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Wisconsin State Horticultural Society / Annual report of the Wisconsin State Horticultural Society for the year ending July 1, 1921
Vol. LI (1921)

Koch, H. F.
Outdoor rose growing,   pp. 157-168 PDF (3.0 MB)

Page 164

F~ ~ ~ ~~~~~~~~~~~,-- -- .- -l
to the fact that the leaves cannot stand it, but because the leaves
are diseased, they will naturally drop off. I have tried it. I
took a good bush, a perfectly healthy bush, and sprayed it with
the usual mixture, and it did not seem to affect it at all. I had
a Dorothy Perkins Climber on which the mildew got a little the
start of me, and I sprayed it, and the next thing I knew, the
leaves began to drop. Of course it did not affect the flowers
any, because I got at it quickly enough.
I usually give them about one spraying of Bordeaux mixture.
The only thing is, do not buy prepared liquid Bordeaux mixture.
It is absolutely no good. My chemist tells me that a prepared
Bordeaux in liquid form loses certain properties of destroying
harmful germs and other things of like nature which infest the
rose bushes; but the powdered form for the average amateur is
all right. It is not as good as that which the horticulturist pre-
pares himself, but it is still good. This information was given
me by a chemist who is a thorough student of the subject, and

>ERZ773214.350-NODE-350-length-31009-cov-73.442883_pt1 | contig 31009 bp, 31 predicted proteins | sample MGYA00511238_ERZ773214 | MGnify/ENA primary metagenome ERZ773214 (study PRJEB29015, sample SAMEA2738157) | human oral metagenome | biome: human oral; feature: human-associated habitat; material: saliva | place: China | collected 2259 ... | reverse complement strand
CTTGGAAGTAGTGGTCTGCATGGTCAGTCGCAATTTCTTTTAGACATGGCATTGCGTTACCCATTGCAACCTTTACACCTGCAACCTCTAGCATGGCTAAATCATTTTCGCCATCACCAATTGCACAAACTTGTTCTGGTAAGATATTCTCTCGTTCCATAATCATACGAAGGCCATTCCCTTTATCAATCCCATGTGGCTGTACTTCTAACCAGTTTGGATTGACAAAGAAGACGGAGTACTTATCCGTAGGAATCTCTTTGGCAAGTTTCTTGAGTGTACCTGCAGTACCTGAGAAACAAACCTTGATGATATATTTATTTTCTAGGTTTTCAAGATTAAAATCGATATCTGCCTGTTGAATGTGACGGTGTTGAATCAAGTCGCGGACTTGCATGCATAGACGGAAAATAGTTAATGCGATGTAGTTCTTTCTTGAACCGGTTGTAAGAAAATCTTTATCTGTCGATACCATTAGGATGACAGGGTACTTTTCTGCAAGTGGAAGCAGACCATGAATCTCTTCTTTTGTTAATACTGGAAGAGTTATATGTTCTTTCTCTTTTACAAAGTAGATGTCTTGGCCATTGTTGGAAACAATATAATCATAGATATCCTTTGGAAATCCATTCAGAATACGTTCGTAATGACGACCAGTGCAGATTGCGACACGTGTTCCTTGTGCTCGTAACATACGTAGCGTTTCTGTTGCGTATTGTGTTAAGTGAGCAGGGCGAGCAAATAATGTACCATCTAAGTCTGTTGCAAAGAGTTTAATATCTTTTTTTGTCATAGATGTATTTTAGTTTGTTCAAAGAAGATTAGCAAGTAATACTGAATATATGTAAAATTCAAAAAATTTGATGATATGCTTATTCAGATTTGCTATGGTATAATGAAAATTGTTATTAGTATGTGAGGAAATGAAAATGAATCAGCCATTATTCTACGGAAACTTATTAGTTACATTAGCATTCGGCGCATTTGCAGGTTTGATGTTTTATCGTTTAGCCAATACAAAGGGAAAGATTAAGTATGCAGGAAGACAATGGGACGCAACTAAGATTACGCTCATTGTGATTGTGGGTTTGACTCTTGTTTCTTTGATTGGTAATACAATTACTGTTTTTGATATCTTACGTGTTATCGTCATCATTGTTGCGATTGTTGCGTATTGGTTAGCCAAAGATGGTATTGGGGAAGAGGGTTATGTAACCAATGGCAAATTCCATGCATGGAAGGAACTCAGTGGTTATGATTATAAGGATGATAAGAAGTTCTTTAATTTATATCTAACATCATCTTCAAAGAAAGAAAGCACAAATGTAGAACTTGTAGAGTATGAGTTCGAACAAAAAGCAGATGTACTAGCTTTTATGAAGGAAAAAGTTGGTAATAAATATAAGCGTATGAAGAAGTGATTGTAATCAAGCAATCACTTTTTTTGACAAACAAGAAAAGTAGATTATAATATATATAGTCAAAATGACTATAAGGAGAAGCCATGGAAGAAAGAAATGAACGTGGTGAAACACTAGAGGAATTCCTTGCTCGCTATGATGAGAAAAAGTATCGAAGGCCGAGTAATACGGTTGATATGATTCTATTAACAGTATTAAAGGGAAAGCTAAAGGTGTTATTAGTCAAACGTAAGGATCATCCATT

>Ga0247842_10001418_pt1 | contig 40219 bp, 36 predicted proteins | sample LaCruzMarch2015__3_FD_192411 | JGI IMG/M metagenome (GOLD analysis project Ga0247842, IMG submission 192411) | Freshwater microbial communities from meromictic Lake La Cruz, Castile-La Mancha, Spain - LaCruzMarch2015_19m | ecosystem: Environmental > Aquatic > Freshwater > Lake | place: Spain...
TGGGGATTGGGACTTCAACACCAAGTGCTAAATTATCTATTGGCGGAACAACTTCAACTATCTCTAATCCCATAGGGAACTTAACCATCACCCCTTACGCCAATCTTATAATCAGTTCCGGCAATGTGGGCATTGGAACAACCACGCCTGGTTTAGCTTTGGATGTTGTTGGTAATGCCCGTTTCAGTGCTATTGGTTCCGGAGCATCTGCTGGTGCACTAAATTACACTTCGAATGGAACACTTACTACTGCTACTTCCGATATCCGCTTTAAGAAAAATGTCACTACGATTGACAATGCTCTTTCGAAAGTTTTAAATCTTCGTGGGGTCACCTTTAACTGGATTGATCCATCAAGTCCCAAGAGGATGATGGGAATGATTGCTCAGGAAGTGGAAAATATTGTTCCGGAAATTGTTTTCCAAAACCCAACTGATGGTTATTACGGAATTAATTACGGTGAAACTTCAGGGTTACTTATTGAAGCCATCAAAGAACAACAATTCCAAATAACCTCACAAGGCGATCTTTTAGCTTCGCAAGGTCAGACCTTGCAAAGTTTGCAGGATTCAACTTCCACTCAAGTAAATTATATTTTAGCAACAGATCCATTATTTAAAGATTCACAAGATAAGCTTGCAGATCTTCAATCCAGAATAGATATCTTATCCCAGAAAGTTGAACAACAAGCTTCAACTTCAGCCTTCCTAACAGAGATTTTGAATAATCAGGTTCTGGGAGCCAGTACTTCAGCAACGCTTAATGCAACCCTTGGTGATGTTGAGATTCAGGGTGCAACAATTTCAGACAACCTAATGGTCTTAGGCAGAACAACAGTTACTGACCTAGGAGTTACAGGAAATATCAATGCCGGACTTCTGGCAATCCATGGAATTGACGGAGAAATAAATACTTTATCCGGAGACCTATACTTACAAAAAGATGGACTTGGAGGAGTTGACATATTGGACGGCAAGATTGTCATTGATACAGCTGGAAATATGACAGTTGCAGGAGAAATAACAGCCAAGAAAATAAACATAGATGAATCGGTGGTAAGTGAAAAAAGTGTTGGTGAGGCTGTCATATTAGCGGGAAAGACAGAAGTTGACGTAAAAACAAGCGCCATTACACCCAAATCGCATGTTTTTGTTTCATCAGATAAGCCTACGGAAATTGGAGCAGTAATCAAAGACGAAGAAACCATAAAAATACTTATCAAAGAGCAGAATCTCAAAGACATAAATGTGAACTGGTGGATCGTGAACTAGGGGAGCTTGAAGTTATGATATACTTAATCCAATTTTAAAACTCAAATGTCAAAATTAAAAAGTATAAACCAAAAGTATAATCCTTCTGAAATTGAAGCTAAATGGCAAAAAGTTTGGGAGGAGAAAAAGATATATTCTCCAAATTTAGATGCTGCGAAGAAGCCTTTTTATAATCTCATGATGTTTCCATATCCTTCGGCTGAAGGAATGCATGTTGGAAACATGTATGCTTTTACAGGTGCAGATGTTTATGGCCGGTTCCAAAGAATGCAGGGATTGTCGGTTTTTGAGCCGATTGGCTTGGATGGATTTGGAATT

should know what he is talking about. I have found it to be a
fact myself, because after he told me that I discarded the pre-
pared liquid Bordeaux, and now buy a powdered form.
Of course, you have to combat insect enemies. There is no
getting away from that. They are almost everywhere. There
are two kinds, the sucking and the chewing or eating. The eating
kind is very rapidly disposed of, if you get up early. Take
arsenate of lead in the ordinary powdered form, and mix it with
your Bordeaux as you begin to spray, and that will do the work;
there is no question about it. And the chances are that you will
not be troubled until possibly toward the end of the summer
season, when the plants begin to make roses for the fall bloom-
The Aphis present a problem also. They are very persistent,
and you will have difficulty oftentimes if you do not get right
after them the minute you see the first one. They multiply so
fast that as fast as you kill them off, more seem to spring out of
the ground. I do not know where they come from, but they are
there. This year I was a little bit slow getting at them. I was
out of town for a day or two, and when I came back I found that
my plants were full of aphis. I have been after them ever since,
and I am just about getting rid of them. It is just possible that
they are more persistent or numerous this year than ordinarily.
I do not know. Of course, seasons change.

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